December 12, 2012 |
Mother Nature has been a fickle manager of snowfall lately, sending an avalanche of powder to ski resorts across the country two years ago, followed by the least amount of snowfall in decades last winter. A scattering of storms has already swept through the West this winter, but it's too early to tell if this season will be a snowy success or another dry disappointment. But ski resort managers are losing less sleep over erratic weather conditions after making a flurry of investments over the last few years in ultra-efficient, computerized snow-making equipment.
November 17, 2012 |
Ken Burns, public television's signature chronicler of great American moments, pastimes and inventions, has turned his Ken Burns Effect loose upon "The Dust Bowl. " One would say it was almost inevitable that two things so huge were bound to meet. The four-hour film premieres Sunday and Monday on PBS and tells the story of the great drought that befell the Southern plains in the 1930s and the poor farming practices that made it into something far worse. Though it has the pokey pace and flat affect of his other films - for Burns, history is elegy - it is also one of his best works: more tightly focused than usual in time and place, with a clear shape, dramatic arcs and a conclusion that is at once cautionary and moving, topical and timeless.
November 16, 2012 |
In a sense, Ken Burns' new documentary is the photographic negative of the one he delivered in 2009: Instead of swooning full-color shots of azure lakes and soaring mountains, his new film is made of images that could come from the dark side of the moon. In some of them, the parched land tells its own silent story. In others, we see bleached-out shots of people, in overalls, scowling. Or children in gas masks, looking like humanoid visitors from another world. And while "The National Parks," from 2009, recounted the tale of triumph, his new film is not nearly so life-affirming.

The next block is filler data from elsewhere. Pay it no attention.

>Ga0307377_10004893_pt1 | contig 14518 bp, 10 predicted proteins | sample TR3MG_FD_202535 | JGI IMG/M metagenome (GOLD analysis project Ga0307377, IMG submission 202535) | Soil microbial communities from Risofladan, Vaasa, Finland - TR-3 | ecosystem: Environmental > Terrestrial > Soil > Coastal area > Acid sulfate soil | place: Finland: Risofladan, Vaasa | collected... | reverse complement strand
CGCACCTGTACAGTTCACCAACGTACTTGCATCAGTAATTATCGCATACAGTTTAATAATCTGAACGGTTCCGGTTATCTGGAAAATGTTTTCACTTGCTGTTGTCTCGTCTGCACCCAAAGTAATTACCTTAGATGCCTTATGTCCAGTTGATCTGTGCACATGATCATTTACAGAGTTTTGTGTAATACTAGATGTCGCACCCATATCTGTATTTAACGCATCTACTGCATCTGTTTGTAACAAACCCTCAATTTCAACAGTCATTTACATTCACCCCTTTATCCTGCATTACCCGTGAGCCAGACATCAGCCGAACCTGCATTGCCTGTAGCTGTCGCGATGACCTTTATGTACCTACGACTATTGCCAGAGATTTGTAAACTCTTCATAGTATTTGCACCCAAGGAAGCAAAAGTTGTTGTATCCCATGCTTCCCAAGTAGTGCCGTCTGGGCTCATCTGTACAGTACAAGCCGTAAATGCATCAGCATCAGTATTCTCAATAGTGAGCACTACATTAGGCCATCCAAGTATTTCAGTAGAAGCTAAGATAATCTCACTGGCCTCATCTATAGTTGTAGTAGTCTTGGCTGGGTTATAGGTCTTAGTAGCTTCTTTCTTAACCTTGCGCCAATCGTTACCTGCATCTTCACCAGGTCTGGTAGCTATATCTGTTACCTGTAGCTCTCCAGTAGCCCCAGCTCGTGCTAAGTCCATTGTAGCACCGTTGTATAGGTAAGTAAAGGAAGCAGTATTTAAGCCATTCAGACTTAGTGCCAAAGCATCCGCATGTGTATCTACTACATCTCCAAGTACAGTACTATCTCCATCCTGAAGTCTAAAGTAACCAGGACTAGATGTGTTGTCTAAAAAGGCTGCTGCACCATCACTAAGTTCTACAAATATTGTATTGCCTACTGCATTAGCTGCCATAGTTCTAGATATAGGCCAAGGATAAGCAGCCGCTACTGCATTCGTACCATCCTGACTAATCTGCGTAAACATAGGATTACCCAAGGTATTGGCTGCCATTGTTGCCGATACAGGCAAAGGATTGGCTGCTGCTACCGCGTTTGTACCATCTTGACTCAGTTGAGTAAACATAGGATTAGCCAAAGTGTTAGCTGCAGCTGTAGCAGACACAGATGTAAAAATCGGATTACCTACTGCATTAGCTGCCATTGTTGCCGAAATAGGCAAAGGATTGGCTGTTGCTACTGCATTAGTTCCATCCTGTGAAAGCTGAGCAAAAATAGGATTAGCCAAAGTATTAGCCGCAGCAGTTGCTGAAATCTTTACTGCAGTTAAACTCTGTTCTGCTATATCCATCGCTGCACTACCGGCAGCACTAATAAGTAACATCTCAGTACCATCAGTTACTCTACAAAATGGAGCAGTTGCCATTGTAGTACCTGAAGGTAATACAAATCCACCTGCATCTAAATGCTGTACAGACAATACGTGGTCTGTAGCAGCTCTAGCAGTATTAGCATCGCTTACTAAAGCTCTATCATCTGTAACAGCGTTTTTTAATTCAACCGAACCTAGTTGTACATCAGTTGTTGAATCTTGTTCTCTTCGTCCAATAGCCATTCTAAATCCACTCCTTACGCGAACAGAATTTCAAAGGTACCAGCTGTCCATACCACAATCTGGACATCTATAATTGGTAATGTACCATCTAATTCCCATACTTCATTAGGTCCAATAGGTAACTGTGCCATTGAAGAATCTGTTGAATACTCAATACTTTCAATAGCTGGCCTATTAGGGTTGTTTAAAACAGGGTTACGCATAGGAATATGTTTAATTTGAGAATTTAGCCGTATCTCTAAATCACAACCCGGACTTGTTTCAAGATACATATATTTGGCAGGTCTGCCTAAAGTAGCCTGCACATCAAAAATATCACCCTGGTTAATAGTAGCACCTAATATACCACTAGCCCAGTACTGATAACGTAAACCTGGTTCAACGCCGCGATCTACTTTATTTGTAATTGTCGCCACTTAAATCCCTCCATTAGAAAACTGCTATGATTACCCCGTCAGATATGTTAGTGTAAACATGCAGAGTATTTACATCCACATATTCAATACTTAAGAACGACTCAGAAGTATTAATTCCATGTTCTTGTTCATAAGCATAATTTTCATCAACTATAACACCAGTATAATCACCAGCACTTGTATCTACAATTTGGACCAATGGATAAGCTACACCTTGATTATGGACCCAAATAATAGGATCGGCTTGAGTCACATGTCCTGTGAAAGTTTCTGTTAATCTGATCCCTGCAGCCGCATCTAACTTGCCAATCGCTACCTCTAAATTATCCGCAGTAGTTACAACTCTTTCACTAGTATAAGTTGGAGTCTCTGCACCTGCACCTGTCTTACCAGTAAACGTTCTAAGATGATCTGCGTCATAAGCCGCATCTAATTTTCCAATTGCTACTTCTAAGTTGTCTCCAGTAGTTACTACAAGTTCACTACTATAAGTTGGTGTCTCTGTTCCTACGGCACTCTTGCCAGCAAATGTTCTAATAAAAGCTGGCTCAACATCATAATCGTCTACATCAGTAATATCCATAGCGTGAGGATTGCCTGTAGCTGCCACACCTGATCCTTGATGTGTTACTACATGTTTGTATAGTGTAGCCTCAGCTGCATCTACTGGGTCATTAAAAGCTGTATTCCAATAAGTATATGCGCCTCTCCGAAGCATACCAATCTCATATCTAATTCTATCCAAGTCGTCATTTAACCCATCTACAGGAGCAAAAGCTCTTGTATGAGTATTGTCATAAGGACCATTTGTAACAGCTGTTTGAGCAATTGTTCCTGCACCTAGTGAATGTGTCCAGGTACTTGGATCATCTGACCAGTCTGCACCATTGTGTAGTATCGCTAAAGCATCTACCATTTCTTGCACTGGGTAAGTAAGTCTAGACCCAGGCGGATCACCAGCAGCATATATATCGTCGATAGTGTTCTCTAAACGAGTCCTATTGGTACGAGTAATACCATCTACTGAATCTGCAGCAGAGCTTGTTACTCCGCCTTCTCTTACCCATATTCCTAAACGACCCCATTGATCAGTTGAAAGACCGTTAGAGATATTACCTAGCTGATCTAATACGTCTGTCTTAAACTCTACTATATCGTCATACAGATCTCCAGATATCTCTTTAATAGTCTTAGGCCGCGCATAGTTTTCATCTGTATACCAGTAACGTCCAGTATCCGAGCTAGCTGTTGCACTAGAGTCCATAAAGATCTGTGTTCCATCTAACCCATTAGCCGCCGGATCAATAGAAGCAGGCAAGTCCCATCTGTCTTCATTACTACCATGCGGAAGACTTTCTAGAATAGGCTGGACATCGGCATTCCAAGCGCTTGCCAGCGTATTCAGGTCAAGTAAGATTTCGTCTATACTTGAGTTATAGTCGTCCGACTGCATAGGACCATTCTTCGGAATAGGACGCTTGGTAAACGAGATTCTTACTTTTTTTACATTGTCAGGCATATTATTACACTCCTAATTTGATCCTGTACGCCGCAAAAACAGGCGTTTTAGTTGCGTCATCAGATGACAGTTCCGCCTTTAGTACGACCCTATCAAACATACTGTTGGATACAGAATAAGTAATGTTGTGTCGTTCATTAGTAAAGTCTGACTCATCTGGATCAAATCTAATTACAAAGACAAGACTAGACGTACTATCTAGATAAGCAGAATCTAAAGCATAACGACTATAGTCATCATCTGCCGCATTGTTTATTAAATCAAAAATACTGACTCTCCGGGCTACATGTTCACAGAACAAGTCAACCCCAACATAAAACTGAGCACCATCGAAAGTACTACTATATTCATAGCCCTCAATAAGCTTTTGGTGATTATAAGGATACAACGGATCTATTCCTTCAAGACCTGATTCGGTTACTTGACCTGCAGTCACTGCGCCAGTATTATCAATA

November 15, 2012 |
Andrew Luck might have the NFL on a string, but that doesn't mean he has the Internet at his fingertips. Smart quarterback? Without question. Smartphone? Slow down there, Wozniak. "I still have a flip phone," Luck told The Times this week, calling from that digital dinosaur. "It served me well and continues to serve me well. If it worked the past four years since high school, why change it now?" It's a fittingly retro device for a guy who's making it feel like the late 1990s all over again in Indianapolis.
November 1, 2012
Is global warming to blame for Sandy the "Frankenstorm"? Pundits and politicians were arguing about that even before the massive storm struck the Atlantic coast; now that it has moved on, after killing 50, flooding the New York subway system, ripping away chunks of New Jersey's coastline and causing myriad other damage that will place Sandy among the most expensive natural disasters in U.S. history, it's a more pressing question. After all, if the storm were an act of man rather than an act of God, we might be able to prevent such disasters from recurring.
June 27, 2012 |
Physicists at the Brookhaven National Laboratory have smashed gold ions together to produce a quark-gluon plasma like that which existed in the first instant after the Big Bang that created the universe, and in doing so have produced what Guinness World Records says is the highest man-made temperature ever, 7.2 trillion degrees. That is about 250,000 times hotter than the temperature at the core of the sun. Quarks are the elementary particles from which all other particles, including protons, neutrons and electrons, are made.